The tidy appearance of the wards is equally superficial and deceptive. The male infirmary consists of seven wards, which are for the most part 17ft. wide, and 9ft. or 10ft. high, with opposite windows. They look light and clean. But the beds are so close together that another could not anywhere be placed, and there is scarcely space to walk between them. There is, therefore, no room for lockers. The ventilation is throughout defective, and the water closets (where there are any) open directly upon the wards. They are universally small and badly ventilated, and stink abominably.

The fever ward contains 3978 cubic feet, and has nine beds. It is, therefore more than twice too crowded. The classification is most extraordinary, and shows the unfitness and inadequacy of the building in the strongest light.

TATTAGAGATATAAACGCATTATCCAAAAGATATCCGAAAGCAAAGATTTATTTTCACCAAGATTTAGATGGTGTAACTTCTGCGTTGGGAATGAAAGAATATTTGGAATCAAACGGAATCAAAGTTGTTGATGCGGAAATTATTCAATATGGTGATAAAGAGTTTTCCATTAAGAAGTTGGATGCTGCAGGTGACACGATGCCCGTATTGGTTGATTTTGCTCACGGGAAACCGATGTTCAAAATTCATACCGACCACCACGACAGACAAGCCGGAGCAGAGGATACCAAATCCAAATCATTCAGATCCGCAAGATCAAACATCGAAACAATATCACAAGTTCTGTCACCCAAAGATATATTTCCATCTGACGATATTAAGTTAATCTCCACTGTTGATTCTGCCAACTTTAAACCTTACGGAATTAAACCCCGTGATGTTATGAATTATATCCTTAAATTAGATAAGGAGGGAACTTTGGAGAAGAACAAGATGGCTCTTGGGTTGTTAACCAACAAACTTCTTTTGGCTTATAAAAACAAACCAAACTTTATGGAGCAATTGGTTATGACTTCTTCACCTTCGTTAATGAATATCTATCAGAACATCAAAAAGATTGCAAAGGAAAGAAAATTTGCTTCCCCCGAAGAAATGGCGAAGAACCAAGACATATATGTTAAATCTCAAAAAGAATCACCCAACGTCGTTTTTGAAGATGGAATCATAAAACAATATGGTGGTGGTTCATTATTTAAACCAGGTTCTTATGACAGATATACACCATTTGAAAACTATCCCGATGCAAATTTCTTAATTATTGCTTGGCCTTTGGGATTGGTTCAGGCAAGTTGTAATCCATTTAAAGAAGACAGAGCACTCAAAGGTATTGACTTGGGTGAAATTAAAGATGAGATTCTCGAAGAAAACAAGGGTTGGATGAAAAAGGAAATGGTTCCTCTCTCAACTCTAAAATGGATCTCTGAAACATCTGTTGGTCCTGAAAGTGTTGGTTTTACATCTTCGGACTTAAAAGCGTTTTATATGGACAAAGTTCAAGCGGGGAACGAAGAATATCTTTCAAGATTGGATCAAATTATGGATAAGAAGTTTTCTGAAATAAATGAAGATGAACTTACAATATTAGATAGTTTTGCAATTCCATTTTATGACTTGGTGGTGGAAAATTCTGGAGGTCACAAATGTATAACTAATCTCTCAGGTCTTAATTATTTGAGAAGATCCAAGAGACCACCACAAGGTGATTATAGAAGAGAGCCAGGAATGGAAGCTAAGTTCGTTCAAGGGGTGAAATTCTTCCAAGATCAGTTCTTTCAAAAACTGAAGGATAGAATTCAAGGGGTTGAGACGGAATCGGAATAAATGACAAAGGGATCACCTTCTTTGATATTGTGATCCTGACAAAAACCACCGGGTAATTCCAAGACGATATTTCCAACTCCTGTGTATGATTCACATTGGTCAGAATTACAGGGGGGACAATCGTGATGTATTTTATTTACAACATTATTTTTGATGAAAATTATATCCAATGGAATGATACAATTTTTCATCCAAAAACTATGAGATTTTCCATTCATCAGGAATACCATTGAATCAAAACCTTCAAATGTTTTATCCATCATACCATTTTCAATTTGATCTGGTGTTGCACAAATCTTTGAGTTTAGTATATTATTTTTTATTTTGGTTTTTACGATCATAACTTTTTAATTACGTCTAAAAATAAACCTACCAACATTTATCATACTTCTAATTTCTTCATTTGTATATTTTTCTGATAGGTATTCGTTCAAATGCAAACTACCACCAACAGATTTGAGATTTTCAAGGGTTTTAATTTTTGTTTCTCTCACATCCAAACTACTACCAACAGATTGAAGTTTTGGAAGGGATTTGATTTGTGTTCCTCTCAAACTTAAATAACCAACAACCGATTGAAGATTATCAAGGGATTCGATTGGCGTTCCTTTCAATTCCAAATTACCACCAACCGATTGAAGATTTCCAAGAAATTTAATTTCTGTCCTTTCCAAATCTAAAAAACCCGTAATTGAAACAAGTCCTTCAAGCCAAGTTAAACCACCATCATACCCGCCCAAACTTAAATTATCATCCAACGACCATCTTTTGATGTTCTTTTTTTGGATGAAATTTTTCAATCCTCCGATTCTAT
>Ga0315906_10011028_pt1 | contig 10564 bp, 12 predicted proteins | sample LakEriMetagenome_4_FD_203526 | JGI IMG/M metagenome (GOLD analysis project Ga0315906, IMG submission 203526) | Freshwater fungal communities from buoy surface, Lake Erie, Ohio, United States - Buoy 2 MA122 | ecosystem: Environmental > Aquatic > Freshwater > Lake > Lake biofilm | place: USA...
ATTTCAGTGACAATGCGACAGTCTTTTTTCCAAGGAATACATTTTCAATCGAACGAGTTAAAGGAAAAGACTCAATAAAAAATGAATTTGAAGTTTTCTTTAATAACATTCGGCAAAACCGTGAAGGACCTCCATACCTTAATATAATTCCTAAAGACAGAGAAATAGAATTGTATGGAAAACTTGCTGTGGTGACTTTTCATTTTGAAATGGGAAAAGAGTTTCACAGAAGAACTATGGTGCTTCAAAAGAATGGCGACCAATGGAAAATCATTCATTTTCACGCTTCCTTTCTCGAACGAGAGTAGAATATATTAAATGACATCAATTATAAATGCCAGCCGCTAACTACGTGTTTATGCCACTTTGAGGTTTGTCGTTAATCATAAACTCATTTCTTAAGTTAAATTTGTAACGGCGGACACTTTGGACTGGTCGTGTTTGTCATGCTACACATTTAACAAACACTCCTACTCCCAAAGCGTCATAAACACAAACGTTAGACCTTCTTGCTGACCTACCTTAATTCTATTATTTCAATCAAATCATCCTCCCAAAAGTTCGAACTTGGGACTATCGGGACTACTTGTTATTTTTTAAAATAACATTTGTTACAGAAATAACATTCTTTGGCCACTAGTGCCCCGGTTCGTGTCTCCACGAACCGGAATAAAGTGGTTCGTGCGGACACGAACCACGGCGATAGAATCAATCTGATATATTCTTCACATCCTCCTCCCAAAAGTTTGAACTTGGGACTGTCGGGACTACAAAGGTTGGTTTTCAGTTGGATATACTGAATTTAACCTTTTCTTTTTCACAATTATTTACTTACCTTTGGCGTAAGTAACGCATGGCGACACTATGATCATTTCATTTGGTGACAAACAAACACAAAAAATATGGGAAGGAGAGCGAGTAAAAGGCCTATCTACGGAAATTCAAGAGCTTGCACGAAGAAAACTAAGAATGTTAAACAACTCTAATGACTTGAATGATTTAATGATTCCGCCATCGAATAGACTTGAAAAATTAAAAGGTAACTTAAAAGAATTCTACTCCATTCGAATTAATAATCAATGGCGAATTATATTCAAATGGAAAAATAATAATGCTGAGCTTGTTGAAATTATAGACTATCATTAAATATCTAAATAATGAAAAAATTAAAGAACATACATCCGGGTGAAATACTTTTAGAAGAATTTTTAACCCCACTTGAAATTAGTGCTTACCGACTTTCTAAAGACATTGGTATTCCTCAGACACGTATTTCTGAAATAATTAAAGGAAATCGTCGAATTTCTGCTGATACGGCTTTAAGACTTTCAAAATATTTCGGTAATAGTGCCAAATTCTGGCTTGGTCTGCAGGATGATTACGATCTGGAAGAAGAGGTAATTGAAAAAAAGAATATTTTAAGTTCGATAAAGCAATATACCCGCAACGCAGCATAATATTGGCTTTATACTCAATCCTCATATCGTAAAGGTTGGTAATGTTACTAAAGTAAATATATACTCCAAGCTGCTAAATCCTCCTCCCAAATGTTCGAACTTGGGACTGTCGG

The female infirmaries, though scrupulously clean and tidy looking, are even worse than the male in all essential points. The wards are generally crammed to the full with beds, the ventilation is defective, and the water closets equally objectionably, and even more unclean. An acute case had just been admitted into No. 1 ward from the school. The presence of four epileptics would scarcely conduce to her quiet or recovery. As there are no special wards, the imbeciles are distributed amongst the sick and bedridden; a most improper arrangement, which cannot be too strongly condemned.